(Some days later…)

[Limited Results] had hinted to us that he had previously disclosed some vulnerabilities to the bulb’s maker, but that until they fixed them, he didn’t want to make them public. They’re fixed now, and it appears that the bulbs were sending everything over the network unencrypted — your data, OTA firmware upgrades, everything.  They’re using TLS now, so good job [Limited Results]! If you’re running an old version of their lightbulbs, you might have a look.

On WiFi credentials, we were told: “In the case where sensitive information in the flash memory wasn’t encrypted, the new version will include encrypted storage processing, and the customer will be able to select this version of the security chips, which can effectively avoid future security problems.” Argue about what that actually means in the comments.

70 thoughts on “Don’t Toss That Bulb, It Knows Your Password

    1. The zigbee or zwave bridge may very well have the same information saved the same way, who knows. I guess the upside there is that the bridge doesn’t burn out as often as the bulbs (hopefully).

    2. ESP8266’s don’t do zwave as far as I know. Since that’s the heart of the problem. It’s an intrinsic Wifi problem, it’s sortof inherent in Internets Of Thingses. They all have to log on to your network.

      If you were clever you could possibly rustle up a second network just for these, that doesn’t have access to anything important, including the out-pipe to the Internet. Not sure how you can run 2 networks over the same Wifi equipment though I’m fairly sure it can be done.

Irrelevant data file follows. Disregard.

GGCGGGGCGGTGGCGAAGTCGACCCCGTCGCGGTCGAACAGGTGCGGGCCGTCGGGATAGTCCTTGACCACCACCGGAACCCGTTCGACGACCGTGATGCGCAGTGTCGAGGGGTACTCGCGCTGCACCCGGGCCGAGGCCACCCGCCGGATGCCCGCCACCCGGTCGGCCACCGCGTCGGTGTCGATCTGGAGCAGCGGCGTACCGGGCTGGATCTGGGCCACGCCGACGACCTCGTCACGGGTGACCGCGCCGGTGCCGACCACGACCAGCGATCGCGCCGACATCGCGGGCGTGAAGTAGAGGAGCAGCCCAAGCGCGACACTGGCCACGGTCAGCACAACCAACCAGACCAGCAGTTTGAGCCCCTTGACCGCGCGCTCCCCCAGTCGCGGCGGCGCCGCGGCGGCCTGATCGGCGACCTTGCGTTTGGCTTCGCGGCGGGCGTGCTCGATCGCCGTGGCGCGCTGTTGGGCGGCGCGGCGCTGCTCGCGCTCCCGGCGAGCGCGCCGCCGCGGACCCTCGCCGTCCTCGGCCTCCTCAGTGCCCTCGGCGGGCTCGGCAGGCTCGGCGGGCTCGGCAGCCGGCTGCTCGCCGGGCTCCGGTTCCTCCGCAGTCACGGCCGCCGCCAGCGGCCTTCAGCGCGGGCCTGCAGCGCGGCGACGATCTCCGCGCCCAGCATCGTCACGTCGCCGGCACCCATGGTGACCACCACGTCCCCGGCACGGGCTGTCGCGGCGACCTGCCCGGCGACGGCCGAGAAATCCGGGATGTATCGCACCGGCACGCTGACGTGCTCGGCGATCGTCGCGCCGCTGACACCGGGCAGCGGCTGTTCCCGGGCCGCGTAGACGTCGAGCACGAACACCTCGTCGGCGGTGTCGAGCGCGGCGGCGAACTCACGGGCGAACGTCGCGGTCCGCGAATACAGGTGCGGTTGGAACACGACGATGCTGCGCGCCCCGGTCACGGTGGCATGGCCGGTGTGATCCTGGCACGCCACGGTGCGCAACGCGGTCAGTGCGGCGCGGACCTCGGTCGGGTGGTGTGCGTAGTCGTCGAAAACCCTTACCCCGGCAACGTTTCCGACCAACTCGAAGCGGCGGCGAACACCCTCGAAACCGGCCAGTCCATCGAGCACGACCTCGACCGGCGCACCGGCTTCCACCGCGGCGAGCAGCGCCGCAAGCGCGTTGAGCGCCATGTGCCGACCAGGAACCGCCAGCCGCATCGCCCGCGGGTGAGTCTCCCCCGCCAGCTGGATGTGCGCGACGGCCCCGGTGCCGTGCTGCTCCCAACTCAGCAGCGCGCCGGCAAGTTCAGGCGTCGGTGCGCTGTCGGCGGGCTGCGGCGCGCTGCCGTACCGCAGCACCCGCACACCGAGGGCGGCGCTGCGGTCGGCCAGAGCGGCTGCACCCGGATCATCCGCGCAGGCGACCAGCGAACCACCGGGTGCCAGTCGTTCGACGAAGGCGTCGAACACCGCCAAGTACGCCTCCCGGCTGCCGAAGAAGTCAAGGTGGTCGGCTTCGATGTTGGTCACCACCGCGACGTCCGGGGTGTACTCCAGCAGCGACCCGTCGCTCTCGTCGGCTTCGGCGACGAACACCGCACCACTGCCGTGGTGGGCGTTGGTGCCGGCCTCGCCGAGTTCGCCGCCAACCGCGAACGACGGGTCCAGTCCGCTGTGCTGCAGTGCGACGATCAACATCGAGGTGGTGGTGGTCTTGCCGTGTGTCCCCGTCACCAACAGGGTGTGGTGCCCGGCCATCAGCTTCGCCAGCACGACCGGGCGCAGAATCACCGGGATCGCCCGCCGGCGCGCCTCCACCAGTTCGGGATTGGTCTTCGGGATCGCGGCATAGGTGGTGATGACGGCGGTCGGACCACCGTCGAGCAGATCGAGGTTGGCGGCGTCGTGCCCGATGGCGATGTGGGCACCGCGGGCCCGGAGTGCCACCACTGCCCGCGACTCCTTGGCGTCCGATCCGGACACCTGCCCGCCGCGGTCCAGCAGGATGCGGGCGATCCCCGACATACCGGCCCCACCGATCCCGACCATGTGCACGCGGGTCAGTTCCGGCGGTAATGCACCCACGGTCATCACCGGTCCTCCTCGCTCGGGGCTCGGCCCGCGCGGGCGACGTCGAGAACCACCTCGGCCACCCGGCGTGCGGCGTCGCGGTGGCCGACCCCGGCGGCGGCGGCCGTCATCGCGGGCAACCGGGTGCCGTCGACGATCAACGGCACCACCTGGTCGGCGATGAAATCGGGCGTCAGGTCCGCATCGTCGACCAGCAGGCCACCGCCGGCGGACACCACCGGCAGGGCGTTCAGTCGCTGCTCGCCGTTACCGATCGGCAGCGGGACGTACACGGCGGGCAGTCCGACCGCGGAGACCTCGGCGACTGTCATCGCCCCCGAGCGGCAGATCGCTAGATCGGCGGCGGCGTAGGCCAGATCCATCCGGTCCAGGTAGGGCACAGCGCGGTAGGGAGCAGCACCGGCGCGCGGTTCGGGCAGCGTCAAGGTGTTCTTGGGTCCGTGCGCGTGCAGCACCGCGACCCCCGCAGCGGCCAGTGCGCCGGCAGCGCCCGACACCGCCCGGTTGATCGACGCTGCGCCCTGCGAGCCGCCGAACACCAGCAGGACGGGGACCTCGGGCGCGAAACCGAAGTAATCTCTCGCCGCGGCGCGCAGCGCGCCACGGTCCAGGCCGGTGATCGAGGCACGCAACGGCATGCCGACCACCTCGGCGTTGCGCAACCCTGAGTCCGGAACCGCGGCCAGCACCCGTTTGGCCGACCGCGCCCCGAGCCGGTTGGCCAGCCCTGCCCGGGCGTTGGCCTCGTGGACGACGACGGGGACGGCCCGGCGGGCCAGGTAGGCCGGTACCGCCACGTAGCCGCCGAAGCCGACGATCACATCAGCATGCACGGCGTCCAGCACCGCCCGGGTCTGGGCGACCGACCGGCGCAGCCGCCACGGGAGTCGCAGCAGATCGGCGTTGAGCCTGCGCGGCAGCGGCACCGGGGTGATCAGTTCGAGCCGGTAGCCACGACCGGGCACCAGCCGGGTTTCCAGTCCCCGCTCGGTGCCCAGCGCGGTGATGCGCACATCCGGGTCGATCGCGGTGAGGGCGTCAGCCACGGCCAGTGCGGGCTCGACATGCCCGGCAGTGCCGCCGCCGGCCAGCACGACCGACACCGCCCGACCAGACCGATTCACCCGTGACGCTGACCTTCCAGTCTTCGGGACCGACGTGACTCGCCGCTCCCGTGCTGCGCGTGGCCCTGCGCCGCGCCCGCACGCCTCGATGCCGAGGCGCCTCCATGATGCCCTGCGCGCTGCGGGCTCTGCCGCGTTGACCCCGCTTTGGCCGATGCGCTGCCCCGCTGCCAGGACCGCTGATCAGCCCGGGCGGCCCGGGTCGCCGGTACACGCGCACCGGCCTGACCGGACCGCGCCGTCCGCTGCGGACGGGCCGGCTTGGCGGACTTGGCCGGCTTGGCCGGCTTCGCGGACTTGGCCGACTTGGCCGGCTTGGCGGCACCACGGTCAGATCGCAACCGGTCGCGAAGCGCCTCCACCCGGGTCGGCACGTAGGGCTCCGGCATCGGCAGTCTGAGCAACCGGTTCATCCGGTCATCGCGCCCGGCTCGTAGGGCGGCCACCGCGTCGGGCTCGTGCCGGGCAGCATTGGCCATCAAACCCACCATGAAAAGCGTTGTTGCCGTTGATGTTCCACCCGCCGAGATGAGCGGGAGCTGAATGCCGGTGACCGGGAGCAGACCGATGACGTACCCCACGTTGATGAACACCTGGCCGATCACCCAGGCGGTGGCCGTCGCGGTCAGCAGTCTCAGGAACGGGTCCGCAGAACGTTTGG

I don’t think Zwave has a day job as a computer networking standard, it’s mostly meant for home automation. So somebody accessing your Zwave network might be able to mess about with your lights but your data is all safe on a different frequency.

      1. Most newer AP’s and (IIRC) all DD-WRT can run multi SSID/multi WPA2 pwds/multi-VLAN and force each to their own network only. I have 4 SSID’s on mine – music, sprinkler system, iDevices, droid devices. One vlan per device class.

  1. It’s probably a bad sign that the security problem here isn’t significantly different from the one that motivated various military hardware to have elaborate key fill mechanisms and prominent zeroization triggers for emergencies; but is being tackled by vendors who are anywhere from indifferent to adversarial toward user security; for users who don’t understand and want it to just work.

    That will lead to excellent results.

  2. Of course the WiFi details are plain text. The key has to be, and SSID probably needs to be as well. As long as it is possible to read all the storage on the device, any obfuscation or encryption would at best just make it slightly harder to get and really no better than plain text. Then someone would write a simple script that does it automatically, and you’re back to where it started.

    One way I can think of is to store such details on a read-protected internal flash / EEPROM (possible on the microcontrollers I’ve dealt with), or anywhere but encrypted with a device-specific key stored in afore-said read-protected storage.